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If recurring revenue is a rainbow leading to a pot of gold, then churn is the dirty leprechaun trying to keep it all from you. We've written before about how to reduce churn in SaaS, so I won’t rehash that here. But what I want to talk about is how we, in the past few months, reduced churn by nearly 70%.

  • LM

    Lincoln Murphy

    over 4 years ago #

    This is a great article and fits nicely into their brand of transparency. Awesome.

    That said, I would caution readers to avoid the very-tempting knee-jerk reaction to just removing the self-service cancel process in your app.

    The real takeaway from that part of this article should be that they were doing "cancel flows" wrong originally by letting people go without ever capturing intel / value from that process or attempting to help the customer get back on a path to success.

    The super-valuable part of the forced cancel friction is that they interact with the customer and get great intel... the fact that they were able to save 15% of cancellations was a nice side-effect.

    Some customers would raise a concern and because they were able to talk to them and address the concern, the customer stayed. Nice.

    Once they have that intel from those customers that want to cancel, my advice is generally to put in a cancel flow that uses that intel to help guide the customer back on a path to success; that requires you to believe that the customer signed-up for your product with the intention of being successful in the first place. Not all vendors/entrepreneurs believe that.

    We covered a lot more on that topic in great detail in this GH thread:
    https://growthhackers.com/questions/ask-gh-best-tactic-activate-inactive-user-wants-cancel/

    An interesting anecdote from my experience is that on several occasions companies have brought me in to help reduce churn and one of the first things we did was to introduce a cancel flow and REMOVE the requirement to call or email to cancel. We found in those cases that churn went down/retention went up even when customers didn't make it to the point where the cancel flow was designed to help them get back on track. It was as if just having the cancel flow available to them that they were good.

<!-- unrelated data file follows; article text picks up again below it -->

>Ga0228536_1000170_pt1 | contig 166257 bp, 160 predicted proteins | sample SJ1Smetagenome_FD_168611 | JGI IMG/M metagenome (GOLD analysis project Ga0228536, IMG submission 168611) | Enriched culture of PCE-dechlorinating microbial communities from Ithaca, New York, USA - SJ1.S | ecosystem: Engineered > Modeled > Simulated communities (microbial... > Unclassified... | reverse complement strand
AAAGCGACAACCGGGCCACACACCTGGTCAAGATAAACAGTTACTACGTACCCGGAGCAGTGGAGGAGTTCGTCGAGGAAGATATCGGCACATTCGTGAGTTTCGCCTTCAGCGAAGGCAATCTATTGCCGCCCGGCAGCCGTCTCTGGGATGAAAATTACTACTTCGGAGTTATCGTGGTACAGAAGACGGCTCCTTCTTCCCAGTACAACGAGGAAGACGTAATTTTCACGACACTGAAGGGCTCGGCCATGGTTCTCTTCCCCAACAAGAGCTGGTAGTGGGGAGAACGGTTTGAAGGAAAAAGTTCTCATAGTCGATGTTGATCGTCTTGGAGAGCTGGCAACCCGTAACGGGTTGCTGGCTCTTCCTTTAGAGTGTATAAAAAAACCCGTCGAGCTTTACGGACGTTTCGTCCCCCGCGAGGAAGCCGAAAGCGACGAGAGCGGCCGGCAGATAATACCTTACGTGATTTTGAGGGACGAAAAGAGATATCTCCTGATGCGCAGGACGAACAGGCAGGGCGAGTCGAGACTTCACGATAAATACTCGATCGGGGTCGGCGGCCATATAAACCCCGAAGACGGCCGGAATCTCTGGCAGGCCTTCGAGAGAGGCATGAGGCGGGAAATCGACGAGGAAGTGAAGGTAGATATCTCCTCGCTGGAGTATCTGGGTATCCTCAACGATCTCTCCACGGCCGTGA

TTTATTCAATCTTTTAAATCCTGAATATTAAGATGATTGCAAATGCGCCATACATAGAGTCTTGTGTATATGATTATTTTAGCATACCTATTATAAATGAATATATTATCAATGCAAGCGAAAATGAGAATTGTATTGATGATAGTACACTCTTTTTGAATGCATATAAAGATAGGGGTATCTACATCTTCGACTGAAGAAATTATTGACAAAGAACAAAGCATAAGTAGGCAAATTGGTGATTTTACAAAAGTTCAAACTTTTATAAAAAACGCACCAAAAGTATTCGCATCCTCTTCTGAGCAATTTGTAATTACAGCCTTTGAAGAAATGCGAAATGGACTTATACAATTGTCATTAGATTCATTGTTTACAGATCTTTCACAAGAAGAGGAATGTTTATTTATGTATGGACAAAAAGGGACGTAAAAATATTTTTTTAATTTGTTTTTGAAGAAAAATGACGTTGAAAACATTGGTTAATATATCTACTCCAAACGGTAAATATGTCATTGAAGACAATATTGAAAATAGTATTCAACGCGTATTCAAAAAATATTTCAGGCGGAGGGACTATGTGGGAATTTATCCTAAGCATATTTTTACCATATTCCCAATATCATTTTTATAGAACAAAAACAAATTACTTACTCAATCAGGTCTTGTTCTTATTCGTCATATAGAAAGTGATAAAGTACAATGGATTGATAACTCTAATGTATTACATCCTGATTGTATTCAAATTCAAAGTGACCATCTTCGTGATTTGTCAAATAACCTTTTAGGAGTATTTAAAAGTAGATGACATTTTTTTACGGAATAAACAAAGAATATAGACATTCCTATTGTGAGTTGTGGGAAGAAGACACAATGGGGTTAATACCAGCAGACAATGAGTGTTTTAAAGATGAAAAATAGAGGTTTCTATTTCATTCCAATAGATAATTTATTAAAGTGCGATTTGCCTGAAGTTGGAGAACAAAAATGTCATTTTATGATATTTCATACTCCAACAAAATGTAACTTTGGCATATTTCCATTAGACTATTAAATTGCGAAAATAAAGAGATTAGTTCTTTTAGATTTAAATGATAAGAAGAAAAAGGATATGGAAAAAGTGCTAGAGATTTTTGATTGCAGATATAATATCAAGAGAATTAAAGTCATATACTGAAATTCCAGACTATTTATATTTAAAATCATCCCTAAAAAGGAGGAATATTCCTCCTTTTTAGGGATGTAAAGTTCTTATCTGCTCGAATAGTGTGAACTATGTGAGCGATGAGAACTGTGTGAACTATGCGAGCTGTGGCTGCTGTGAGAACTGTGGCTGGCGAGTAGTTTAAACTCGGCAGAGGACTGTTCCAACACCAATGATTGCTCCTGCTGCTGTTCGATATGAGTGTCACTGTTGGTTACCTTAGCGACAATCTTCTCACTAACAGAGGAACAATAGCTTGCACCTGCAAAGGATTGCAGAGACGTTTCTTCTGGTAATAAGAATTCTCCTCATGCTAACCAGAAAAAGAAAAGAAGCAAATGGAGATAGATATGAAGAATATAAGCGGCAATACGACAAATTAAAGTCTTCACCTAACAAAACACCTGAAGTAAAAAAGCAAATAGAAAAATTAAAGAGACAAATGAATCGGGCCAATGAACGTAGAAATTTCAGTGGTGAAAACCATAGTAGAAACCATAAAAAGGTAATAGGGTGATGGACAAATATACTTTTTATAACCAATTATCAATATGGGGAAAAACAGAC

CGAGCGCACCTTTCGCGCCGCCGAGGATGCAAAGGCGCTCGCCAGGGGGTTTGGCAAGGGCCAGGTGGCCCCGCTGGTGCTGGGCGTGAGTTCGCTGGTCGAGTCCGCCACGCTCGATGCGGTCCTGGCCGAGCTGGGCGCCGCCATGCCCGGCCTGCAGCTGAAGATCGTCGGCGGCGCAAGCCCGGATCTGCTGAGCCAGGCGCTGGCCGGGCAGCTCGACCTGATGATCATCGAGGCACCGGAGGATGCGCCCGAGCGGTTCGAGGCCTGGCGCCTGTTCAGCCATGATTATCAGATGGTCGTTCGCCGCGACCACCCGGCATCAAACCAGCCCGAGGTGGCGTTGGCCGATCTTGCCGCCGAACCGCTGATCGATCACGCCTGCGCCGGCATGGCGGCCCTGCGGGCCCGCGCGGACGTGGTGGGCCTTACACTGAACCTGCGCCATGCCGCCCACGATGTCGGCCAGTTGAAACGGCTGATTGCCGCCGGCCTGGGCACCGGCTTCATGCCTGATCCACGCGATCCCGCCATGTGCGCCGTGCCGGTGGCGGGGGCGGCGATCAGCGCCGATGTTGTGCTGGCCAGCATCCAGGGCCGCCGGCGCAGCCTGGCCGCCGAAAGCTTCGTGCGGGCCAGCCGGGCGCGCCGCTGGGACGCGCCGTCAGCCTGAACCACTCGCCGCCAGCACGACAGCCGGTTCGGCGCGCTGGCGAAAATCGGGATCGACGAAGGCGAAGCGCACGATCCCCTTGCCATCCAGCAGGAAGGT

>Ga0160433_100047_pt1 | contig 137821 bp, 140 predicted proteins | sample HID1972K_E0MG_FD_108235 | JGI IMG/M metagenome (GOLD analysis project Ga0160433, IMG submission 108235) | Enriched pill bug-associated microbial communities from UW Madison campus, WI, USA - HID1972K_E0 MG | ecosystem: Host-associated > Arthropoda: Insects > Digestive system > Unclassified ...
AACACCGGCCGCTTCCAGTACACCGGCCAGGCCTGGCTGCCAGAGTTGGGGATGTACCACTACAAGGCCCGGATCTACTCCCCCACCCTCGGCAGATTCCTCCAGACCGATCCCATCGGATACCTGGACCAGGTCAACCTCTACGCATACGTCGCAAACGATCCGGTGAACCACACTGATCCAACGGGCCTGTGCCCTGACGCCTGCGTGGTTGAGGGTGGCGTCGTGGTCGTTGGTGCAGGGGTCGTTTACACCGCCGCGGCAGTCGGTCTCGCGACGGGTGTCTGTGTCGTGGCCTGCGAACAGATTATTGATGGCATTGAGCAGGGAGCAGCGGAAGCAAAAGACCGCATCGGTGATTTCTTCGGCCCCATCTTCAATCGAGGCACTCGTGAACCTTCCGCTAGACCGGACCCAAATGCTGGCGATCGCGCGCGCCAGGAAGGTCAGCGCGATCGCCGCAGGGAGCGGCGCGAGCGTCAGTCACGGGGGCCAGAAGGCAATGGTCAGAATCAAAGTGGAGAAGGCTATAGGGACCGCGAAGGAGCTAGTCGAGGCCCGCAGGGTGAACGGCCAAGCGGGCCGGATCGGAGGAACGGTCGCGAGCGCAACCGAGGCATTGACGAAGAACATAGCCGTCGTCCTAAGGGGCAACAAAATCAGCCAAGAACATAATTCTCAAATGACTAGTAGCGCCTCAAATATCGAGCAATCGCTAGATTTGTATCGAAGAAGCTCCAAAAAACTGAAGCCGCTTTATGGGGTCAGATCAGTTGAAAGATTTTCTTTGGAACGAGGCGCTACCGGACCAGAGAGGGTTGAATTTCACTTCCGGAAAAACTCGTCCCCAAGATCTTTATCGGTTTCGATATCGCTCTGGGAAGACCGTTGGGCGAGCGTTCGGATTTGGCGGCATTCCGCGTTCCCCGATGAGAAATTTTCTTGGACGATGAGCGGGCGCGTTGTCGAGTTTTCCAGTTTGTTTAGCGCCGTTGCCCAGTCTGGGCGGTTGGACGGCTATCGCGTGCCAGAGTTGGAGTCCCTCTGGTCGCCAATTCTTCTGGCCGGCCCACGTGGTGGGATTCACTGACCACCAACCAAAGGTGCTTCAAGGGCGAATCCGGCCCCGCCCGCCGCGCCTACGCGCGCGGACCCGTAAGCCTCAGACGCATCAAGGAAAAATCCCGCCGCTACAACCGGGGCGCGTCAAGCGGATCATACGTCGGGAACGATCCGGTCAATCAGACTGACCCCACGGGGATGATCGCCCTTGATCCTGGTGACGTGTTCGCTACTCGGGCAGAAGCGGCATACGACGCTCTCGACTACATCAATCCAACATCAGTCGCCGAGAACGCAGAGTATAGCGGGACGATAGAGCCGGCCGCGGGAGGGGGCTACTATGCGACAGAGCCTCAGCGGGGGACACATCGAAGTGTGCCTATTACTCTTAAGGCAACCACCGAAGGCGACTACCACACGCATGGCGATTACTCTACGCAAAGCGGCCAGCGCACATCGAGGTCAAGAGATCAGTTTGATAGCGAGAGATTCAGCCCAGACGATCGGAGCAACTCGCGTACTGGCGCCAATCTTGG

Of course, if they interacted in any way with the cancel flow that was a trigger to reach out to them and try to save them.

    And then you go and make sure people aren't ever getting to this point, right? Maybe do the stuff in point #3 in the article.

    The reason I gave that little anecdote is to show you that no two companies are the same (or at least their audiences/users/customers aren't the same) and that what works for one may not work for another.

    Be careful out there, folks.

  • MB

    Morgan Brown

    over 4 years ago #

    I like #1: removing the ability to cancel via the UI. Aggressive, but the best way to get a chance to save a customer and also learn why they cancel.

  • RS

    Rob Sobers

    over 4 years ago #

    The best part of this article for me was the MRR projection 12 months out at 13% vs. 5% churn. It really solidifies the importance of churn reduction.

  • RB

    Ryan Battles

    over 4 years ago #

    This is a great article, thanks for sharing the detailed numbers!

  • JP

    Jason Perez

    over 4 years ago #

    Hi @shpigford - great write up. I'm curious - how did you know changing the way users cancel would make an impact? Was it a hunch? Was it guided by data?

    • JP

      Josh Pigford

      over 4 years ago #

      I had no idea. Didn't remove it as a way to directly affect churn...just knew we needed better information on the "why" so it seemed like the easiest way to do that. :)

  • SM

    Stuart McKeown

    over 4 years ago #

    Nice, we make it very easy for users to downgrade their plans but we kindof view it as a feature - since the user may use us again in the future. Really liking that you went against the traditional thinking with that one & tested removing it :)

  • EP

    ethan peter

    over 4 years ago #

    great article

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